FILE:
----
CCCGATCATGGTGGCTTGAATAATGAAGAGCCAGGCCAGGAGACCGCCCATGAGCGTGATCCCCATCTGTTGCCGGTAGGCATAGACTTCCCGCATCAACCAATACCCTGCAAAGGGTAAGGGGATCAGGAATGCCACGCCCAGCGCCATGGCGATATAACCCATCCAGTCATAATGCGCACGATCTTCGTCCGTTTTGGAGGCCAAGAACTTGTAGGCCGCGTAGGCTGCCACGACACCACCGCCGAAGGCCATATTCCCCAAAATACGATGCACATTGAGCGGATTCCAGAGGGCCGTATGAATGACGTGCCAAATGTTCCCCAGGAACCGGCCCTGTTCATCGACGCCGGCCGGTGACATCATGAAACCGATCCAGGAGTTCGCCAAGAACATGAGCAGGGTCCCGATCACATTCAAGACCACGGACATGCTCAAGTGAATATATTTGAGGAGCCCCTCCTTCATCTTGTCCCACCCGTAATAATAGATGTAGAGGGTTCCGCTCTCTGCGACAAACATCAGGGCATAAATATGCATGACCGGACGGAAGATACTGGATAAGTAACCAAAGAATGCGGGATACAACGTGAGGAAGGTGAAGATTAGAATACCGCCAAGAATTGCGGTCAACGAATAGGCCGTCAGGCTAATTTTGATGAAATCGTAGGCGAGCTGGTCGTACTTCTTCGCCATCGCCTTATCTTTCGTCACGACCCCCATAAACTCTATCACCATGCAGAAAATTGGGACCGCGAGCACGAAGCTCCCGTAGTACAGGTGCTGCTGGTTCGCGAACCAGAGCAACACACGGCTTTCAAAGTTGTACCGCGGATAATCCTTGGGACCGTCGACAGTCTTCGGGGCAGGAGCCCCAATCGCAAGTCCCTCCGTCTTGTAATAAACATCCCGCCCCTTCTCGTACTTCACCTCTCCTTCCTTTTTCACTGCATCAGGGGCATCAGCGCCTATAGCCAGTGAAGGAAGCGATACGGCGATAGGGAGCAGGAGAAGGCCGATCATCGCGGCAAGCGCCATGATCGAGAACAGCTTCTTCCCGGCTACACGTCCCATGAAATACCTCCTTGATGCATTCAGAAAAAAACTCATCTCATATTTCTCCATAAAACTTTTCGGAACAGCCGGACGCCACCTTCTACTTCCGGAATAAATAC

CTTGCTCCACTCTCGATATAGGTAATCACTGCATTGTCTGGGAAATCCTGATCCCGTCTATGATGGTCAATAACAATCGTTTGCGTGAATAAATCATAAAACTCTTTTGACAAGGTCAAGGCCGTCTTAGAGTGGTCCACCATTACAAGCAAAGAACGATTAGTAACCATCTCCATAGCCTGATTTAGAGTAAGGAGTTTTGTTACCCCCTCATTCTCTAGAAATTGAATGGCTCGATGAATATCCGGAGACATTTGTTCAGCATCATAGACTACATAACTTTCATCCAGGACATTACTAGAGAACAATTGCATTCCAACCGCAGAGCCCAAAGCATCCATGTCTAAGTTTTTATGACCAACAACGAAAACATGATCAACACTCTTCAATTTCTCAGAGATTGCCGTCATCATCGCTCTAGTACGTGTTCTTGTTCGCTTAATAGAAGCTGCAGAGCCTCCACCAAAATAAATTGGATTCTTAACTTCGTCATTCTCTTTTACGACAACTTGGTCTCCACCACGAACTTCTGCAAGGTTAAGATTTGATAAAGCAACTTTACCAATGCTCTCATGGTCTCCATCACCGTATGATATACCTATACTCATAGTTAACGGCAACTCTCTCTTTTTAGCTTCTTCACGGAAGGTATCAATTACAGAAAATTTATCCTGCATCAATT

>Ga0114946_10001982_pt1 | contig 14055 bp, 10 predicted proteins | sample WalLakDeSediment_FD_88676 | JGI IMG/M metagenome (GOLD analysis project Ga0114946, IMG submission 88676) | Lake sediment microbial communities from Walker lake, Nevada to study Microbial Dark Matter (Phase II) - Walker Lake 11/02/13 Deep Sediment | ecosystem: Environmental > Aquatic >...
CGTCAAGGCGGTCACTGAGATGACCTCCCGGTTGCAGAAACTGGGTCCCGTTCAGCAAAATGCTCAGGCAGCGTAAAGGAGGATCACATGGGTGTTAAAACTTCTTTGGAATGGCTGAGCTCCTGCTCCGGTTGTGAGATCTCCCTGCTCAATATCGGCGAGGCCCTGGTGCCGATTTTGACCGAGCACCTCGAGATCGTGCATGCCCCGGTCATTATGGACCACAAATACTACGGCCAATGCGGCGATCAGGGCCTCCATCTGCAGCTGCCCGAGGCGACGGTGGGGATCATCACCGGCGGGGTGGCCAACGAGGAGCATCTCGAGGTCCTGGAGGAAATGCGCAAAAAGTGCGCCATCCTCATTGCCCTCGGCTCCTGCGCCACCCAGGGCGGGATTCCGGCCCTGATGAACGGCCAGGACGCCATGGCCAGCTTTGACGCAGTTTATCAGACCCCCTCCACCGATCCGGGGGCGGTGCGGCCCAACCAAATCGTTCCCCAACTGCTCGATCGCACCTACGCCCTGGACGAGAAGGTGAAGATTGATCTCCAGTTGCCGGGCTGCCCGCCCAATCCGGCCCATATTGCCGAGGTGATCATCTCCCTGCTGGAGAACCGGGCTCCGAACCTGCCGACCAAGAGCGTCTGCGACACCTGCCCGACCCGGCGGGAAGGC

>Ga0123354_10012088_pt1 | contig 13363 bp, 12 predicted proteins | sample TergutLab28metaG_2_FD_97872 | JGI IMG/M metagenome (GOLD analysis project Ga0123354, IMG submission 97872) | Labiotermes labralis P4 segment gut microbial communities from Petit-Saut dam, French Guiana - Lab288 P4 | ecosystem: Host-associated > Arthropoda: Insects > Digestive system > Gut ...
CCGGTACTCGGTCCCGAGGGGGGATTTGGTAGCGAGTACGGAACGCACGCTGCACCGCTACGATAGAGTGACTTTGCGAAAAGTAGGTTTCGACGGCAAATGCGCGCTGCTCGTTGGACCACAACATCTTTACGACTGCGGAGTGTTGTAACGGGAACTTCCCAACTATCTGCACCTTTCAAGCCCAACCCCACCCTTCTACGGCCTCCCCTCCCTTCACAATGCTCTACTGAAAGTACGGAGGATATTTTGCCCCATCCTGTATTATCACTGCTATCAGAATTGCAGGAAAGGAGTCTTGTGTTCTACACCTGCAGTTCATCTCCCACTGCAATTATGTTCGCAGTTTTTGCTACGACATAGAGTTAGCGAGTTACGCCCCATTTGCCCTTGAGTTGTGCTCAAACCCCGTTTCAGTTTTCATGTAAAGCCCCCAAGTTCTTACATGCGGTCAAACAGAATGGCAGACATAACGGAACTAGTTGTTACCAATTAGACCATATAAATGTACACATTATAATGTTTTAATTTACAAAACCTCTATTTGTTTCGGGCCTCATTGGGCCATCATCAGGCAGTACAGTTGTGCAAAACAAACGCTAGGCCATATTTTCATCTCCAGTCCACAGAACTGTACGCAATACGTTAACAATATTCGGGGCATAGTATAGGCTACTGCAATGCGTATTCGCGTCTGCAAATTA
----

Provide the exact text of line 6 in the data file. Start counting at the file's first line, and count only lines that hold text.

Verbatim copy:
CCGGTACTCGGTCCCGAGGGGGGATTTGGTAGCGAGTACGGAACGCACGCTGCACCGCTACGATAGAGTGACTTTGCGAAAAGTAGGTTTCGACGGCAAATGCGCGCTGCTCGTTGGACCACAACATCTTTACGACTGCGGAGTGTTGTAACGGGAACTTCCCAACTATCTGCACCTTTCAAGCCCAACCCCACCCTTCTACGGCCTCCCCTCCCTTCACAATGCTCTACTGAAAGTACGGAGGATATTTTGCCCCATCCTGTATTATCACTGCTATCAGAATTGCAGGAAAGGAGTCTTGTGTTCTACACCTGCAGTTCATCTCCCACTGCAATTATGTTCGCAGTTTTTGCTACGACATAGAGTTAGCGAGTTACGCCCCATTTGCCCTTGAGTTGTGCTCAAACCCCGTTTCAGTTTTCATGTAAAGCCCCCAAGTTCTTACATGCGGTCAAACAGAATGGCAGACATAACGGAACTAGTTGTTACCAATTAGACCATATAAATGTACACATTATAATGTTTTAATTTACAAAACCTCTATTTGTTTCGGGCCTCATTGGGCCATCATCAGGCAGTACAGTTGTGCAAAACAAACGCTAGGCCATATTTTCATCTCCAGTCCACAGAACTGTACGCAATACGTTAACAATATTCGGGGCATAGTATAGGCTACTGCAATGCGTATTCGCGTCTGCAAATTA